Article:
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14 Apr 2010

I Quit

You would think that quitting a job is the easiest thing to do and finding another one is the hard part. If someone had told me otherwise, I would have thought they were crazy. Guess what? I just quit my current job. Finding the other one was much easier than working out the resignation. Or so it seems.

I've quit jobs before. What does it take? A resignation letter. Surrendering assets and collecting your leaving certificate. Period. Not quite. I remember now. All the stress involved in trying to get the relieving letter, the worry about money being deposited in my bank account and trying to finish assigned work before the last date.

I resigned from my current job last week. It is, by far, the most stressful resignation ever. I've had at least 3 discussion with 3 different managers so far, explaining why I am leaving. It is a bit strange because I want to leave and they are willing to let me. That done, I am struggling to finalize on a last date. I have approvals from one manager, waiting on the other. Then, there's the wait for the manager to initiate the exit formalities. Obtaining the various relieving documents. Waiting out the deposit of settlements into my account. Closing my PF account. So much to get done! This is so tough!

Finding the job was much easier. They came looking for me, so I was spared the stress of applying for jobs and waiting on responses. CV, interview, test, referrals and approvals later the offer landed on my desk. Accepting the job, however, was much harder. To go or not to go. I guess that is what happens when you get things you badly want but are not sure if you'll get it, so you are mentally prepared not to get it. I guess that is what happens when you spend too much time wondering why things have to go wrong for you, then suddenly some of it is righted in one wave of a wand! If I had applied for about 10 jobs and given about 7 interviews and had an offer or two, it might have been easier to pick one. Maybe it was the case of actually getting what you deserve, unexpectedly, and then you wonder if you really deserved it... or maybe deserved more... Or less. Or more. Or... Well, you get the point. Confusion!

Then, there's the nagging thought at the back of your head. How about not working for a bit? A career break. How about trying that other thing you always wanted to do? A change of career. So many options suddenly lie open. It's like being asked to pick your favourite flavour of ice-cream from half a dozen. I love ice-cream, all flavours of ice-cream. How can I pick one? I never thought quitting could be so exciting. Or so stressful. "I quit" must have been the easiest thing to say and move on but it is not.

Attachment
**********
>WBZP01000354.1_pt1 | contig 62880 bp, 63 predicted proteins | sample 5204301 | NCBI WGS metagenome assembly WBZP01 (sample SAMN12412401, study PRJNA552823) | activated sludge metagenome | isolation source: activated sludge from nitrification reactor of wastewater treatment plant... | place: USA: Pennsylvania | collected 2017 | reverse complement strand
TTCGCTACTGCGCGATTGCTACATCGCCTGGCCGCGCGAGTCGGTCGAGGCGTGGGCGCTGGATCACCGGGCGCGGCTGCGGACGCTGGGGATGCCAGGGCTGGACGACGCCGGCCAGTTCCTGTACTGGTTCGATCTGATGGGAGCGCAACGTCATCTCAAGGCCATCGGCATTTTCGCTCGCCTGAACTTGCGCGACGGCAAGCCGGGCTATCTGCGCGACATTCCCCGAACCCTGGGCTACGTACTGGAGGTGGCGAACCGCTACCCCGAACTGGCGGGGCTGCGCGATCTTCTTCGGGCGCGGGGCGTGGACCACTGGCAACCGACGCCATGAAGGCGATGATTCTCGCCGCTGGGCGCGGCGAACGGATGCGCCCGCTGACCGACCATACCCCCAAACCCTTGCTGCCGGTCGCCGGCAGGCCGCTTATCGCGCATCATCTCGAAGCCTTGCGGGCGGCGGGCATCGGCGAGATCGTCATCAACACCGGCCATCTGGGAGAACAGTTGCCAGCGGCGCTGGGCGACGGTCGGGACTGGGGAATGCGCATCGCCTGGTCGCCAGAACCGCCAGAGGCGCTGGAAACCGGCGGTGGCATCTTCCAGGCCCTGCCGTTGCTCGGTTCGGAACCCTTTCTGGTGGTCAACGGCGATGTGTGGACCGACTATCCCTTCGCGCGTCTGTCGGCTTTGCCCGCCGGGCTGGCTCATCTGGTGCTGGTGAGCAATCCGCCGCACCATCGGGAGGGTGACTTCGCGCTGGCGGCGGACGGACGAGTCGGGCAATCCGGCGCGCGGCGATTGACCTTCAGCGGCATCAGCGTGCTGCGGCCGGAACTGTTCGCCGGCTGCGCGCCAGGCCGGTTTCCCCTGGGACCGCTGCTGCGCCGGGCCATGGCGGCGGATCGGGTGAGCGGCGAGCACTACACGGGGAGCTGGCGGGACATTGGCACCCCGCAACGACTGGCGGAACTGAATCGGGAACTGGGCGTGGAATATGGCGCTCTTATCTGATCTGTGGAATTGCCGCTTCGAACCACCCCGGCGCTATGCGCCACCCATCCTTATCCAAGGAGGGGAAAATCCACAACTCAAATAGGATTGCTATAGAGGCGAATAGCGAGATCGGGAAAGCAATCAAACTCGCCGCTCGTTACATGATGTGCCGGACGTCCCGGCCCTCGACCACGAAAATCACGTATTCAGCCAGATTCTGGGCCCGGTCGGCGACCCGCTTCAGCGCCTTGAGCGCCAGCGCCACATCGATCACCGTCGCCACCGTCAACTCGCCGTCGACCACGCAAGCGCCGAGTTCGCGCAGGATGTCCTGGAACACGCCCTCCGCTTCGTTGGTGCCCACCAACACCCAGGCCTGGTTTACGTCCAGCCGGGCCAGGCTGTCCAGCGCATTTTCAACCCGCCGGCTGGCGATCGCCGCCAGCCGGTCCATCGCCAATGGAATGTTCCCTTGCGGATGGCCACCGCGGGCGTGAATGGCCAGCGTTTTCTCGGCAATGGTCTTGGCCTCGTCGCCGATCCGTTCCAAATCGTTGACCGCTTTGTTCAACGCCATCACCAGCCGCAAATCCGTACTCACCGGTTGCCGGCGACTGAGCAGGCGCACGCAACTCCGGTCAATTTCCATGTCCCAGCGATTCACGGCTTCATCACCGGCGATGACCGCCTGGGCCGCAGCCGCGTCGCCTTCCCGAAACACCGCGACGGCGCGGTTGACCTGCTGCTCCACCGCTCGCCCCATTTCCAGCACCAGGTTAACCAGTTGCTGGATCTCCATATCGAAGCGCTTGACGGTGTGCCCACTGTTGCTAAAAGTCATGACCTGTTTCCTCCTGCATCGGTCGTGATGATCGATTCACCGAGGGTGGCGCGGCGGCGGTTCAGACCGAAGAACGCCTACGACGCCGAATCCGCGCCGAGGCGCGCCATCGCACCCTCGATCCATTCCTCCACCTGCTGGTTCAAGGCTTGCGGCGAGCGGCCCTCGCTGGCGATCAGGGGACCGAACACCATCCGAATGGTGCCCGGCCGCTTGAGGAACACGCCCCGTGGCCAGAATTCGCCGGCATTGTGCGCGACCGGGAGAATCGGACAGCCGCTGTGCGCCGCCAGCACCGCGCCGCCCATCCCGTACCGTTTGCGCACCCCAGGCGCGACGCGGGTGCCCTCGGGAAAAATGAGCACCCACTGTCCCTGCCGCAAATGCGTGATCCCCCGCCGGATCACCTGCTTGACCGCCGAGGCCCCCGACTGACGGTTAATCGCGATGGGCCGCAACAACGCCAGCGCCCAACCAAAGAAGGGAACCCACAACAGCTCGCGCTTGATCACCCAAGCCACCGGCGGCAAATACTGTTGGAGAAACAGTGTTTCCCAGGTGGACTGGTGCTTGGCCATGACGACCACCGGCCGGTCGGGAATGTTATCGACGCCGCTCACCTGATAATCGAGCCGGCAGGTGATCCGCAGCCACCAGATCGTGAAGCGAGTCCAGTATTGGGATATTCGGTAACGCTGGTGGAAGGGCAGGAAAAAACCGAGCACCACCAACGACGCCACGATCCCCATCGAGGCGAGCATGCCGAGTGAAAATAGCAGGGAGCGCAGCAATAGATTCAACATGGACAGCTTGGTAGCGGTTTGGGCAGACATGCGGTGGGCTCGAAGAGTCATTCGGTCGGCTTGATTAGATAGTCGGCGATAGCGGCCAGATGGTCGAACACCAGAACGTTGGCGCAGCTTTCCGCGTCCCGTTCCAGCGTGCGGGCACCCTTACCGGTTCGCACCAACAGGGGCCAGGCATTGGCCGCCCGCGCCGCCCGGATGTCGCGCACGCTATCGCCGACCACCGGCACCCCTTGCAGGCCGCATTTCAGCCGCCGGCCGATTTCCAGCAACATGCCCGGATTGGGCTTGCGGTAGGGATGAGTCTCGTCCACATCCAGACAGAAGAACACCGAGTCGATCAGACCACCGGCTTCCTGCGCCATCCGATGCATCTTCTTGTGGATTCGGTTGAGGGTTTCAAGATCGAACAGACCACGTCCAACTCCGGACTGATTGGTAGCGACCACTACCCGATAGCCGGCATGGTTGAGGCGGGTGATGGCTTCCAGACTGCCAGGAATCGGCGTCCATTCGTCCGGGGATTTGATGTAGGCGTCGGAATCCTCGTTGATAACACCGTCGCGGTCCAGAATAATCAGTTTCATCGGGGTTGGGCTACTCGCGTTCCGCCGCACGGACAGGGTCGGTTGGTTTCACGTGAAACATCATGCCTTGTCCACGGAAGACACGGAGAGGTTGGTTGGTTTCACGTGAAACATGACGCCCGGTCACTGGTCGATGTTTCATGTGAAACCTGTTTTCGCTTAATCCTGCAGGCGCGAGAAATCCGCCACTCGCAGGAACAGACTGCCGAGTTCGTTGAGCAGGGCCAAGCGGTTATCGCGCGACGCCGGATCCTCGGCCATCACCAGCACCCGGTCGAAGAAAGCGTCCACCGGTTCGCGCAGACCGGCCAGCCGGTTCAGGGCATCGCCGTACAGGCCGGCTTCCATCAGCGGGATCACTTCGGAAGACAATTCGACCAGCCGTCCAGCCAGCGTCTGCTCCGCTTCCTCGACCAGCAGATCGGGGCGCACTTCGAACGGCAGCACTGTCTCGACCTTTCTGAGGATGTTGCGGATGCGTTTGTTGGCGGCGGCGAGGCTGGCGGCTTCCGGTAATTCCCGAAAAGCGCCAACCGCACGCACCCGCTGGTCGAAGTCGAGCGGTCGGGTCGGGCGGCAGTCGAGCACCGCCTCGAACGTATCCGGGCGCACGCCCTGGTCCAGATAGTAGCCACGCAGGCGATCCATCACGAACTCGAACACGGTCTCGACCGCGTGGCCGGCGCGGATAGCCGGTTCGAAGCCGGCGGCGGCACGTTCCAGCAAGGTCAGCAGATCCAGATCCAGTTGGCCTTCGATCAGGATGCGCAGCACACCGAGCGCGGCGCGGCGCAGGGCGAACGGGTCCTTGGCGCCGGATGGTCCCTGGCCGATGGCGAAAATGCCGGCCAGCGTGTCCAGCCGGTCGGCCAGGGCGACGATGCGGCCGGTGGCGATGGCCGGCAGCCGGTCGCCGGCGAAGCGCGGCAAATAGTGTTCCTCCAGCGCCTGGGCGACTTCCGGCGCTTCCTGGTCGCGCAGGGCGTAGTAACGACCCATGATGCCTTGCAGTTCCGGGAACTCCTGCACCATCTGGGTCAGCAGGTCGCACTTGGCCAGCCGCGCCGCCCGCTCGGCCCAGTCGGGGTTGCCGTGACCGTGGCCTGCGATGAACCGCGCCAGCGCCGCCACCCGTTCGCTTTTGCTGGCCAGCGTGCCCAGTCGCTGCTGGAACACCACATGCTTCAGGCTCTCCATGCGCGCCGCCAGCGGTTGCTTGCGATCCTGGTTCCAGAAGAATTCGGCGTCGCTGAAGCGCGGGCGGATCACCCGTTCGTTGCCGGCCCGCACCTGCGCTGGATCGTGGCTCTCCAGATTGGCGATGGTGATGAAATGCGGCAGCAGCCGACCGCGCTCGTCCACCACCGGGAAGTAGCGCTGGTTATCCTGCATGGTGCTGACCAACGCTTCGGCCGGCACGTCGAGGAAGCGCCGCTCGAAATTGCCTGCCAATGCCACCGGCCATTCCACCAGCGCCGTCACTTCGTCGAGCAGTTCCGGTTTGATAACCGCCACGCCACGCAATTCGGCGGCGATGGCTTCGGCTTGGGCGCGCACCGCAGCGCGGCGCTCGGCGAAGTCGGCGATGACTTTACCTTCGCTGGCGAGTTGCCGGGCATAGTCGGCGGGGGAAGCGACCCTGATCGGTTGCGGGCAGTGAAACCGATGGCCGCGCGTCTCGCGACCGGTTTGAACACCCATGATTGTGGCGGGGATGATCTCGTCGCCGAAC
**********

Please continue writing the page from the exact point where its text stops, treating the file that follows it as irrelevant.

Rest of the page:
Now that I've made my decision, cutting through the path that will take me to my destination is turning out to be another ordeal. So many things to consider. How do I want it? What do I need to do? What is my back-up plan if my decision fails? Do I have the finances to deal with things? I'm swinging between excitement and stress. More of the latter.

You think picking the swimsuit would be the least of your worries; it is the swimming in water that would be tough. You walk into a shop and see twenty thousand swimsuits, each with a different purpose. The salesman tells you that you need more than one swimsuit. Fuck! Now your head is swimming in a vast array of confusing decisions to make. You are looking forward to the actual swimming, cannot wait to grab your suits, pay your bills and jump in. The swimming is not going to be easy either. The water might be icy cold. You might have picked the wrong suit. Maybe you have forgotten what you learnt in the classes. Something else could go wrong. 

Was I not supposed to be excited about this activity? Why am I so stressed? Where is all the fun? 

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